A powerful bomb exploded Friday near a U.S. military convoy, wounding at least one American soldier and raining debris over a wide area, the U.S. military said. Afghan officials said four U.S. soldiers were injured.

A purported Taliban (search) spokesman claimed responsibility for the attack, one of several reported across southern Afghanistan late Thursday and Friday. More than 600 people — including soldiers, international workers and civilians — have died in violence in Afghanistan this year.

In a statement, the U.S. military said the blast was caused by a roadside bomb. The soldier, whose name was not released, was in stable condition and awaiting evacuation to Landstuhl Regional Medical Center (search) in Germany. The vehicle he was traveling in was damaged.

Afghan police and government officials put the casualty toll higher and said the bomb appeared to be hidden in a taxi on the side of the road.

"When our forces reached the scene of the explosion, they saw four American soldiers lying on the road covered in blood. They were seriously wounded," said Gen. Salim Khan, deputy police chief of Kandahar province (search).

Khalid Pashtun, a spokesman for Kandahar's governor, also said four soldiers were injured, as did another policeman at the scene, Tor Jan, and several Afghan witnesses. It was impossible to immediately clarify the discrepancy between their account and that of the U.S. military.

A purported Taliban spokesman, Abdul Hakim Latifi, claimed responsibility for the bombing.

"We carried out the attack on the U.S. forces," he said in a satellite phone call to The Associated Press from an undisclosed location. "We have said it again and again that we will fight jihad against U.S. forces, their international allies and their Afghan supporters."

Latifi has contacted AP and other news organizations with Taliban statements in the past, and appears to speak for the group. However, it is impossible to independently verify his comments.

About 60 U.S. solders and more than 100 Afghan security forces cordoned off the area, a busy road leading from the American base to the center of town, warning journalists not to take pictures. But the charred remains of one car — presumably the one carrying the bomb — could be seen. It appeared to be a taxi.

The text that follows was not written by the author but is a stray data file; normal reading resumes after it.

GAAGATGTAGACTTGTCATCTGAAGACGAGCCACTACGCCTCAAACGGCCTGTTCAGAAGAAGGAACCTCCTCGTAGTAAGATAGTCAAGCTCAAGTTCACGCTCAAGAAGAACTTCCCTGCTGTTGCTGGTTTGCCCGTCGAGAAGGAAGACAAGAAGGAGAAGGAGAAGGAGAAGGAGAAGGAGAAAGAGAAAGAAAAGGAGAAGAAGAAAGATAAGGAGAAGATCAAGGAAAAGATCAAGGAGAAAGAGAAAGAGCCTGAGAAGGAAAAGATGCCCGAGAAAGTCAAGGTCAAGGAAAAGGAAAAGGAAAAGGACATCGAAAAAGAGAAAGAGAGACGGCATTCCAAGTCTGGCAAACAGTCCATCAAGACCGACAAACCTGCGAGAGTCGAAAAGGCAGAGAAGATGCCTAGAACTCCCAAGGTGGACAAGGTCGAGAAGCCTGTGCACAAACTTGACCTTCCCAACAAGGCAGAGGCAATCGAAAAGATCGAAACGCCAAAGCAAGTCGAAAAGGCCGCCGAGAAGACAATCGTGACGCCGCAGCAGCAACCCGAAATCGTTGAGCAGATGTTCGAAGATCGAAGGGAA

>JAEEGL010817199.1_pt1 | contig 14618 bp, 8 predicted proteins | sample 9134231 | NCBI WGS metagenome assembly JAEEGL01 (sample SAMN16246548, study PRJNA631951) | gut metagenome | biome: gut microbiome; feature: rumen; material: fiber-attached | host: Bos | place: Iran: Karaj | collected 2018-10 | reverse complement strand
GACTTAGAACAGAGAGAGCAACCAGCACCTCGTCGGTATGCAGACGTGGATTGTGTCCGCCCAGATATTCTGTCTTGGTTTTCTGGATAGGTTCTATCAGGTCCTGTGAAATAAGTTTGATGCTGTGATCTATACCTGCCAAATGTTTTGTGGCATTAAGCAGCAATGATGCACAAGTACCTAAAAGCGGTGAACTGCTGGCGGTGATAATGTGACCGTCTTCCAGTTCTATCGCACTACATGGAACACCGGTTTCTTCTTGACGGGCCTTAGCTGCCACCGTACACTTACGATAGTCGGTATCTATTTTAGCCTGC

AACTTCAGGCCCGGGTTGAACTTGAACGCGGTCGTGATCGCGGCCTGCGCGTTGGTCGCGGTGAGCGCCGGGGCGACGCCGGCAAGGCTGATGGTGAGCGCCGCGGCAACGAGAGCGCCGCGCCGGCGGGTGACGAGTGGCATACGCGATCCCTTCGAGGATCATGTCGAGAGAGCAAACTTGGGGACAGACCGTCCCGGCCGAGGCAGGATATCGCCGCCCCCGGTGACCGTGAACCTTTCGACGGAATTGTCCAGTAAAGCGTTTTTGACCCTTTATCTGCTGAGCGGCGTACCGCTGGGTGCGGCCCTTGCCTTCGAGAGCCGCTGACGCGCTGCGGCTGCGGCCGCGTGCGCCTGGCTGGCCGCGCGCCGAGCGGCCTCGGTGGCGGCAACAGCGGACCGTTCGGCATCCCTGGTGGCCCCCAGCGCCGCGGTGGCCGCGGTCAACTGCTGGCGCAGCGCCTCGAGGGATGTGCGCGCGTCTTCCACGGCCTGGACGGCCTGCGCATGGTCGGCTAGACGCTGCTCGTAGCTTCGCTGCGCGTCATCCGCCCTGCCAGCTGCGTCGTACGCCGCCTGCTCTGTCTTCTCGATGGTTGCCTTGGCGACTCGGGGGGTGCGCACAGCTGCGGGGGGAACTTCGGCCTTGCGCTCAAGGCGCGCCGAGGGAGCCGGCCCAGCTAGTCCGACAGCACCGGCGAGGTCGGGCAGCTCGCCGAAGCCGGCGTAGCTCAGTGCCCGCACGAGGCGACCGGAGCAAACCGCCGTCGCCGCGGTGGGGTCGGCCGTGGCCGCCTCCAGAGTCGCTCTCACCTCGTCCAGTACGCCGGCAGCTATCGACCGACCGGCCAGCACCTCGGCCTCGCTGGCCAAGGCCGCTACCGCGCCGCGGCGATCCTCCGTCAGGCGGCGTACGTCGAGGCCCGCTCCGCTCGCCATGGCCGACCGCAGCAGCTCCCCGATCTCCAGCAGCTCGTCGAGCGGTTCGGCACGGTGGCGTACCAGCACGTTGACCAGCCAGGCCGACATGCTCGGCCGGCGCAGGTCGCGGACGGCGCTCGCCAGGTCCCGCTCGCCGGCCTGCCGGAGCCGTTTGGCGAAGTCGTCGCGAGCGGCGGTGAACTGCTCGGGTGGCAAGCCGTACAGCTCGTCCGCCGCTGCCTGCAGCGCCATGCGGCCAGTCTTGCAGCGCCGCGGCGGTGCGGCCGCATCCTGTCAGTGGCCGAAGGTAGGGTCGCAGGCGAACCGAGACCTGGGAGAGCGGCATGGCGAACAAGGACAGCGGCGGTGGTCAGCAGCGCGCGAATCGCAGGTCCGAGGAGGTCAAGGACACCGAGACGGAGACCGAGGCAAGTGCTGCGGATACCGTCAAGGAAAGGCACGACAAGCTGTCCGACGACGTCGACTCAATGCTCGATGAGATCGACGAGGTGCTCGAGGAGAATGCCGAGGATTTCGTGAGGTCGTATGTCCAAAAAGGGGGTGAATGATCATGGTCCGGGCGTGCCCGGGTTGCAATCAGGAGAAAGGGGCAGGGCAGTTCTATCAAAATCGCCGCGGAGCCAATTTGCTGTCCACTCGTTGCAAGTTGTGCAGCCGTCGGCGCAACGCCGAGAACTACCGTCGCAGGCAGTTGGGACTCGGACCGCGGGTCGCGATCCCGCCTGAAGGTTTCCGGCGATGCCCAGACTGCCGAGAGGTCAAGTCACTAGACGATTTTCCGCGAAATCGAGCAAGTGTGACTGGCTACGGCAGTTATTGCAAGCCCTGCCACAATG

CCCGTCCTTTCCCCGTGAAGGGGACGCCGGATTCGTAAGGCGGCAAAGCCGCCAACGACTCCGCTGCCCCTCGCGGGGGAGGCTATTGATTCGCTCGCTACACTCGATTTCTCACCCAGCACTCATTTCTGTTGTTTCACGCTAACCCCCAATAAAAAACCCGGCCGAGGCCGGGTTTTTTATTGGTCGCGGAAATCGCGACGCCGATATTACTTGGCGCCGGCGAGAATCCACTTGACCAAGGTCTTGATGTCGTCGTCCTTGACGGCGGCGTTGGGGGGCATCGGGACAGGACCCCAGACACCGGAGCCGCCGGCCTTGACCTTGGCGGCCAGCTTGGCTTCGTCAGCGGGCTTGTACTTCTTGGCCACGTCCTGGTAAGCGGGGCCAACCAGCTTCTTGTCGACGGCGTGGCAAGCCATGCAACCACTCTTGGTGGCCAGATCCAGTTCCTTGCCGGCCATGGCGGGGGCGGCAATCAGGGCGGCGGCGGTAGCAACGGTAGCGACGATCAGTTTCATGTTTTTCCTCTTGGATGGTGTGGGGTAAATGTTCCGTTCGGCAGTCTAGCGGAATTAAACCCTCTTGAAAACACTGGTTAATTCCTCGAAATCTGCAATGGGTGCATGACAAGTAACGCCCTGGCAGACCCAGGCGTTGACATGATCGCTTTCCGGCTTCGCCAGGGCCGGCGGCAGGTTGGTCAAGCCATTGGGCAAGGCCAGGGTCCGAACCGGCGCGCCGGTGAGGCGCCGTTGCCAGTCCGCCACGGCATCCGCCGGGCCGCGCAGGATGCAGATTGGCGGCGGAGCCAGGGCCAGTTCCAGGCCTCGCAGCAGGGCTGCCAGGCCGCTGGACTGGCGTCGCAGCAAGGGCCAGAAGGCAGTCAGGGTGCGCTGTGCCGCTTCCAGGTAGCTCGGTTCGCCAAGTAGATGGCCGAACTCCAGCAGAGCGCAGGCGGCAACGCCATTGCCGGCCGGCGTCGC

Khan said authorities believed the bomb was set off by remote control, as no body was found inside the wreckage.

U.S. soldiers, with bomb-detecting dogs, were frisking at least six men made to sit on the ground with their hands raised in the air.

Kandahar is the main city in southern Afghanistan and home to a large U.S. base. It has been the site of frequent attacks, usually against convoys making their way on dusty roads.

Meanwhile, suspected Taliban rebels shot at Afghan government troops and election workers in two separate attacks in Helmand province, which borders Kandahar to the west. The attacks sparked shootouts in which four fighters were killed, said Haji Mohammed Wali, spokesman for the Helmand governor.

The first attack occurred late Thursday in the Mama Karez district as the soldiers patrolled in a pickup truck. Three Taliban soldiers were killed during the one-hour shootout that ensued. Later Thursday, two Taliban militiamen riding on motorcycles opened fire on two pickup trucks carrying Afghan election workers in Lashkargah, the capital of Helmand, Wali said.

Security guards accompanying the election officials returned fire, killing one attacker, he said. The election workers were not hurt.

The bombing in Kandahar comes one day after the military announced the pullout of the 2,400-strong 22nd Marine Expeditionary Unit patrolling southern Afghanistan since March. The Marines were staying at the Kandahar base awaiting their departure to American warships in the region.

The Camp Lejeune, N.C.-based force had killed more than 100 enemy fighters during their tour of duty, losing just one of their own.

They were part of a push to beef up the U.S. presence here ahead of landmark October elections, but their pullout was widely expected because of the normal rotation of Marine Expeditionary Units.

Taliban remnants and Al Qaeda fighters have managed to keep up a drumbeat of violence, much of it against election workers, leading to concern whether the vote will be able to take place in a free and fair atmosphere.